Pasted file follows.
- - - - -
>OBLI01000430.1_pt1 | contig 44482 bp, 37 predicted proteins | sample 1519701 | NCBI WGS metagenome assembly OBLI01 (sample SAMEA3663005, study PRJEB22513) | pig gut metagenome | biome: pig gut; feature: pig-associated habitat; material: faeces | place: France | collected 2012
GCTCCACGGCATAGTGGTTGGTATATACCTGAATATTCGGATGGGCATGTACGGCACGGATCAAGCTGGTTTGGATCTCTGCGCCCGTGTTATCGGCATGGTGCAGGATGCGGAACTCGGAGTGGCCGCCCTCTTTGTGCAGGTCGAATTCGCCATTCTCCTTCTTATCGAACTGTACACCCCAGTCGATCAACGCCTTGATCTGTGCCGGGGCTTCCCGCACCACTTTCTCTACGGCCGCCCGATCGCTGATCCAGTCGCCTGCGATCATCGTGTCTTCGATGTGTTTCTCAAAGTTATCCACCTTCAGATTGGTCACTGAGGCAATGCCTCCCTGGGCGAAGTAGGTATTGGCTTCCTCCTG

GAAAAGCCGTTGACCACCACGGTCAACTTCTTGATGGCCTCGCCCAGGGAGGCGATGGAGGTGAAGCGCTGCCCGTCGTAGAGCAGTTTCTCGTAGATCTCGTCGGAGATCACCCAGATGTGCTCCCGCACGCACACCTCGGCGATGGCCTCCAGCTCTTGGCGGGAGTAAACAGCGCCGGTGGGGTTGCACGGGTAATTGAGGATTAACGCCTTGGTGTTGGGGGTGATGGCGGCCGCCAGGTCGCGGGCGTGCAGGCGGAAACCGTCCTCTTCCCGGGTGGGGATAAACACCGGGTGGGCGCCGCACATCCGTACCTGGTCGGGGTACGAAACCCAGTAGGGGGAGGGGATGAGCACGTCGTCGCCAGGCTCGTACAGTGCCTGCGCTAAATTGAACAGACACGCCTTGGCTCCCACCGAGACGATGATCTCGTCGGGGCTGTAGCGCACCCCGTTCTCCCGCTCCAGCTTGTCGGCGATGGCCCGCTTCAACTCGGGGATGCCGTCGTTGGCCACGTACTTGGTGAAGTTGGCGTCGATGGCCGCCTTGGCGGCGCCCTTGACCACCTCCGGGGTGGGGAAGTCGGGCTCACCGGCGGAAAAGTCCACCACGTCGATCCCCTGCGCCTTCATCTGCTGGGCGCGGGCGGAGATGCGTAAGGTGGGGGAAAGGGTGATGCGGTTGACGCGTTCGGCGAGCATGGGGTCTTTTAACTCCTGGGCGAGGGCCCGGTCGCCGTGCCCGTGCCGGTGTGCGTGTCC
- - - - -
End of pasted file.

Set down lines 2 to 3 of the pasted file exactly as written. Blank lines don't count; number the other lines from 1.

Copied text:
GCTCCACGGCATAGTGGTTGGTATATACCTGAATATTCGGATGGGCATGTACGGCACGGATCAAGCTGGTTTGGATCTCTGCGCCCGTGTTATCGGCATGGTGCAGGATGCGGAACTCGGAGTGGCCGCCCTCTTTGTGCAGGTCGAATTCGCCATTCTCCTTCTTATCGAACTGTACACCCCAGTCGATCAACGCCTTGATCTGTGCCGGGGCTTCCCGCACCACTTTCTCTACGGCCGCCCGATCGCTGATCCAGTCGCCTGCGATCATCGTGTCTTCGATGTGTTTCTCAAAGTTATCCACCTTCAGATTGGTCACTGAGGCAATGCCTCCCTGGGCGAAGTAGGTATTGGCTTCCTCCTG

GAAAAGCCGTTGACCACCACGGTCAACTTCTTGATGGCCTCGCCCAGGGAGGCGATGGAGGTGAAGCGCTGCCCGTCGTAGAGCAGTTTCTCGTAGATCTCGTCGGAGATCACCCAGATGTGCTCCCGCACGCACACCTCGGCGATGGCCTCCAGCTCTTGGCGGGAGTAAACAGCGCCGGTGGGGTTGCACGGGTAATTGAGGATTAACGCCTTGGTGTTGGGGGTGATGGCGGCCGCCAGGTCGCGGGCGTGCAGGCGGAAACCGTCCTCTTCCCGGGTGGGGATAAACACCGGGTGGGCGCCGCACATCCGTACCTGGTCGGGGTACGAAACCCAGTAGGGGGAGGGGATGAGCACGTCGTCGCCAGGCTCGTACAGTGCCTGCGCTAAATTGAACAGACACGCCTTGGCTCCCACCGAGACGATGATCTCGTCGGGGCTGTAGCGCACCCCGTTCTCCCGCTCCAGCTTGTCGGCGATGGCCCGCTTCAACTCGGGGATGCCGTCGTTGGCCACGTACTTGGTGAAGTTGGCGTCGATGGCCGCCTTGGCGGCGCCCTTGACCACCTCCGGGGTGGGGAAGTCGGGCTCACCGGCGGAAAAGTCCACCACGTCGATCCCCTGCGCCTTCATCTGCTGGGCGCGGGCGGAGATGCGTAAGGTGGGGGAAAGGGTGATGCGGTTGACGCGTTCGGCGAGCATGGGGTCTTTTAACTCCTGGGCGAGGGCCCGGTCGCCGTGCCCGTGCCGGTGTGCGTGTCC